Colombia: on the road

This album follows on from Colombia: hiking from Barichara to Guane

Road travel in Colombia is adventurous. Much of the via nacional from Bogotá down to the coastal lowlands is a cheaply built two-lane road permanently clogged with 500-ton, seventeen-axle monster trucks laboriously puffing up or cautiously inching down steep inclines (cheaply built meaning no bridges, no tunnels, just bends, bends, bends). You travel at an average speed of 30 or 35km per hour. The monster trucks sometimes overtake each other. You learn to follow them when the one in front of you (or, if you‘re Colombian, five cars ahead of you) does. (So each overtaking lorry tends to take a whole gaggle of smaller cars behind it with it.) That way if it crashes into oncoming traffic you‘re shielded. Or so you hope.

Having finally reached the lowlands we stopped in the town of Aguachica for the night. Covering the 340 or so km separating it from Barichara took us some seven hours. In the early morning light Aguachica looks almost presentable. It‘s not. Piss poor, and ugly.
Traffic in the lowlands is comparatively relaxed…
…especially as between towns the via nacional actually has four lanes, still quite empty this early (the sun rises before six in Colombia and sets around 12h later).
(This isn‘t the sunset. Just a spot of morning cloud.)
Then we left the via nacional, headed for our next destination, Mompós. The countryside is swamp, almost uninhabited.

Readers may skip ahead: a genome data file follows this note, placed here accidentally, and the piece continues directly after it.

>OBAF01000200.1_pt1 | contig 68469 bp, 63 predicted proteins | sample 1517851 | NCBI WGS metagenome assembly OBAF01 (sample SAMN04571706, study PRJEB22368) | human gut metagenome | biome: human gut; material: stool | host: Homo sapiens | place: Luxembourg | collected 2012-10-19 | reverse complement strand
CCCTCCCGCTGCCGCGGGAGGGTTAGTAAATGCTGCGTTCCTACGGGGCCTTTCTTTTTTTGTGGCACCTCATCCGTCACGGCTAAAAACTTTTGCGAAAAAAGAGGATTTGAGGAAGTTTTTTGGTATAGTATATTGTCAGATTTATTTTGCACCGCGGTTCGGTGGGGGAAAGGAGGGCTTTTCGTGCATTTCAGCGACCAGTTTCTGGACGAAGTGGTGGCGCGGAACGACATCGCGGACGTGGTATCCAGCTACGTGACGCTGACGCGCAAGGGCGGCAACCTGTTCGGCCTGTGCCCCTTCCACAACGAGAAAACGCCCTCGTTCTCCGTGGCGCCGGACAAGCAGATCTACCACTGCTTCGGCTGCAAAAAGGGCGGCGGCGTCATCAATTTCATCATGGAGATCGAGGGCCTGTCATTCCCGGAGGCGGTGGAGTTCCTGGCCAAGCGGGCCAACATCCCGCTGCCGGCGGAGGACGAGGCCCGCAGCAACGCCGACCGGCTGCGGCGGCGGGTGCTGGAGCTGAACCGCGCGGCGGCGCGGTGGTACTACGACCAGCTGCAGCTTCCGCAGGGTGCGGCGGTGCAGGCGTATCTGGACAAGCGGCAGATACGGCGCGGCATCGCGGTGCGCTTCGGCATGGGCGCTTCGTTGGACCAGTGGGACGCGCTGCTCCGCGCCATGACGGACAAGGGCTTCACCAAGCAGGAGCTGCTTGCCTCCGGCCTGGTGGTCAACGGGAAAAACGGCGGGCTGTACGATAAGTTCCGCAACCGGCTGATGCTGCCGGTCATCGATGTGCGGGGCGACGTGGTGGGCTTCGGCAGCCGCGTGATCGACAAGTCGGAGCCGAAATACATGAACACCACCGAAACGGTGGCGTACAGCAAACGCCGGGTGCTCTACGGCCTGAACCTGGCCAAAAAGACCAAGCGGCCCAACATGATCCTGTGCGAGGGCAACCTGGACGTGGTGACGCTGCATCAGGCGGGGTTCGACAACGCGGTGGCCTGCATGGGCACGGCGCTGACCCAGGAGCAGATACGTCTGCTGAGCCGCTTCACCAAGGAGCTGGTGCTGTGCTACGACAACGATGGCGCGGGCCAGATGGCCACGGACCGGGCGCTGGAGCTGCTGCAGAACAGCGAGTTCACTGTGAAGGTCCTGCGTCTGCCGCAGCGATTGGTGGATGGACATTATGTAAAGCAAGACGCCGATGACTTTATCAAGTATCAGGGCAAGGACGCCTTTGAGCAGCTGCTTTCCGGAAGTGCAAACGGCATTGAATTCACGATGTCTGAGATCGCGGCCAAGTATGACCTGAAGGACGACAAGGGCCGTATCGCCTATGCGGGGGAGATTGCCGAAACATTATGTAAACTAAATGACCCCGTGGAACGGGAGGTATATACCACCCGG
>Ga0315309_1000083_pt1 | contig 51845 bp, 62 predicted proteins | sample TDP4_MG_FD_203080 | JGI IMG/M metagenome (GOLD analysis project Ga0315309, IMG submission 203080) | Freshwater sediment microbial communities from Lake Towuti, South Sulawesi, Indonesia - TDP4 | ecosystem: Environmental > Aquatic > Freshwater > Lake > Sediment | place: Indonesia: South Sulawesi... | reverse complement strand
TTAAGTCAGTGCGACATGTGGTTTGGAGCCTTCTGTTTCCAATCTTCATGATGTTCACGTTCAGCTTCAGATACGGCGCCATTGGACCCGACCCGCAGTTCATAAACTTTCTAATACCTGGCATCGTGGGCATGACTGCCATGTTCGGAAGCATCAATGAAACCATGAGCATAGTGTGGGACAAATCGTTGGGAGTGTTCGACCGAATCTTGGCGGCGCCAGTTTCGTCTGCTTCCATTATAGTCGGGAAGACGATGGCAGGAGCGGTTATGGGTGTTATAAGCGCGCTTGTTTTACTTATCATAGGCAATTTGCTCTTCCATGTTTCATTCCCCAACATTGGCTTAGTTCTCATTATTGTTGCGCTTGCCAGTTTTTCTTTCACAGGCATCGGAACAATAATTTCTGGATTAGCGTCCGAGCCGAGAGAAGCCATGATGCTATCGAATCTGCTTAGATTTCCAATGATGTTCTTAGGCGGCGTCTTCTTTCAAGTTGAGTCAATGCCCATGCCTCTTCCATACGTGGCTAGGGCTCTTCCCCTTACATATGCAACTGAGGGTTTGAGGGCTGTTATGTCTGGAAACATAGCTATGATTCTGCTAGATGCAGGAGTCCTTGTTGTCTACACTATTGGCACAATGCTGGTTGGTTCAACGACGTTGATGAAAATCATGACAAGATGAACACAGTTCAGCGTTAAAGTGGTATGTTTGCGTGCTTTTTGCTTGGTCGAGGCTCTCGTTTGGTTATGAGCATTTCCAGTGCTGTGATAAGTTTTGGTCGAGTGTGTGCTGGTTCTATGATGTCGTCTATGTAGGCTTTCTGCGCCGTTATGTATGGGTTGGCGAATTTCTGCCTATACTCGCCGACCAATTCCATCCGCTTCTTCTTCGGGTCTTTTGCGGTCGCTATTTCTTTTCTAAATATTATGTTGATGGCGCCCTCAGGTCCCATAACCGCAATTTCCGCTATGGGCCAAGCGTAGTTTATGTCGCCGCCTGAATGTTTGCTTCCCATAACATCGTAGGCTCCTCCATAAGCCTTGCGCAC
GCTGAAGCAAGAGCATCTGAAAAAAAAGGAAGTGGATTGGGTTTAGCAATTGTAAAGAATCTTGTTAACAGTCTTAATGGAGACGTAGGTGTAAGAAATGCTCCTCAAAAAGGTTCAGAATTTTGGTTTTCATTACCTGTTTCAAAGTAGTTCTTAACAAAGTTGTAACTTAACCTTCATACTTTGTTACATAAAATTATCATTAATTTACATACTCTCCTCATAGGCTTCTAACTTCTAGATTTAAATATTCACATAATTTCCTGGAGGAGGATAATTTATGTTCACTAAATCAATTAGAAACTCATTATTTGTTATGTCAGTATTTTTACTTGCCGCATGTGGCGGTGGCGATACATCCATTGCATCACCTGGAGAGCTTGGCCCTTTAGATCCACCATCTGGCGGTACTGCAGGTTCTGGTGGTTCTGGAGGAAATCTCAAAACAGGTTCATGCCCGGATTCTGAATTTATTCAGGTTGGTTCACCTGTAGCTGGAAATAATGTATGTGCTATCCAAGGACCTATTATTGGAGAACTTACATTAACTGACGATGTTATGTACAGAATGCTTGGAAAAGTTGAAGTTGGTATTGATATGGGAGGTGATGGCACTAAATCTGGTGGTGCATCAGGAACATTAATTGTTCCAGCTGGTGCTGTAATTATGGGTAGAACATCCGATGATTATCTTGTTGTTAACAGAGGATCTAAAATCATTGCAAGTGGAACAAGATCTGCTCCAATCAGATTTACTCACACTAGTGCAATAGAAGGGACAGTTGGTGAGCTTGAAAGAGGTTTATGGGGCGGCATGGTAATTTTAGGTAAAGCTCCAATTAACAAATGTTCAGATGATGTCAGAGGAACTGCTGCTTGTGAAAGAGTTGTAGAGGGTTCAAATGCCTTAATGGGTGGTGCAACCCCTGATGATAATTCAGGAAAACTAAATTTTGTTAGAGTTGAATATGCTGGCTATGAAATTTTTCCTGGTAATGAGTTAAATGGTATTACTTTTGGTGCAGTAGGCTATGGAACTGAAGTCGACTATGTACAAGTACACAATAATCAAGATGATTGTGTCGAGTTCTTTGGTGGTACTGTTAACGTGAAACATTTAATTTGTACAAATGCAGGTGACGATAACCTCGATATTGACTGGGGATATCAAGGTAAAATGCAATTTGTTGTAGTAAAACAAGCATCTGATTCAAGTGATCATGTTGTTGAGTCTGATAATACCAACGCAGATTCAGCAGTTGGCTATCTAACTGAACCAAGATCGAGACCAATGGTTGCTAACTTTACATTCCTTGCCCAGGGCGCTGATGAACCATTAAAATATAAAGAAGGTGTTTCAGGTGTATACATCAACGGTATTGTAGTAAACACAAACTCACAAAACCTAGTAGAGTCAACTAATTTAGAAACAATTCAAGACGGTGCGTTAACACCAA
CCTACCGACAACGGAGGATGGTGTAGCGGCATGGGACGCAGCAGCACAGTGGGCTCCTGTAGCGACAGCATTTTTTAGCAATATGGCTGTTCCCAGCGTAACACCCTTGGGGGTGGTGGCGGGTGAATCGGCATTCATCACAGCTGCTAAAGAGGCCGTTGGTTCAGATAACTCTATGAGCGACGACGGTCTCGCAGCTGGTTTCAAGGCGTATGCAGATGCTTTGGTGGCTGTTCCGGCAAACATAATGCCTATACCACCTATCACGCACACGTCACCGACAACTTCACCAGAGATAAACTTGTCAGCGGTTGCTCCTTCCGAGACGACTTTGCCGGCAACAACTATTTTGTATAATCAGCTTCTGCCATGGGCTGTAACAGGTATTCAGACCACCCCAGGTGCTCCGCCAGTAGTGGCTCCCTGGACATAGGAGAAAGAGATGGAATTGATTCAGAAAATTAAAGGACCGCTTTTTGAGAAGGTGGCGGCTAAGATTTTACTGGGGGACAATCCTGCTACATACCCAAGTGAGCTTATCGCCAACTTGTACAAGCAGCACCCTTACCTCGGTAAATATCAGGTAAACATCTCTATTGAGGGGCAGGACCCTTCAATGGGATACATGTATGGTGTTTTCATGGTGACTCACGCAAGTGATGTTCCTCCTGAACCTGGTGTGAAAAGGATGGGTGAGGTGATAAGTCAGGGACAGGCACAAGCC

The road was empty too, and good.
Why, we started wondering, did both our navigation apps insist that we would take four hours or more for the 190km separating Mompós from Aguachica?
The answer. This is the start of the WORST stretch of road I‘ve travelled on, ever. Potholes that felt a metre deep (unless they were filled with quicksand), requiring you, for every 100m of distance put behind you, to slalom 200m. The pictures don‘t show the potholes at all, the sun must have been too steep. I had serious fears we wouldn‘t make it.
A speed limit of 20? We didn‘t even come close.
At least the bridges were paved!
Almost in Mompós! Blacktop again, but no way to take advantage of it.
That lorry thought we weren‘t being aggressive enough, and that he would get through. He didn‘t. When he overtook, the car behind it did the Colombian thing and followed.
That one played dead for a while as we were fearing the worst for it. Then it did get up. Apparently it hurt a leg jumping over the crash barrier. Meanwhile a second lorry had got impatient, but with no more success than the first.
Made it…!
Dense traffic…
… on the outskirts of Mompós.

Next album — Mompós, Colombia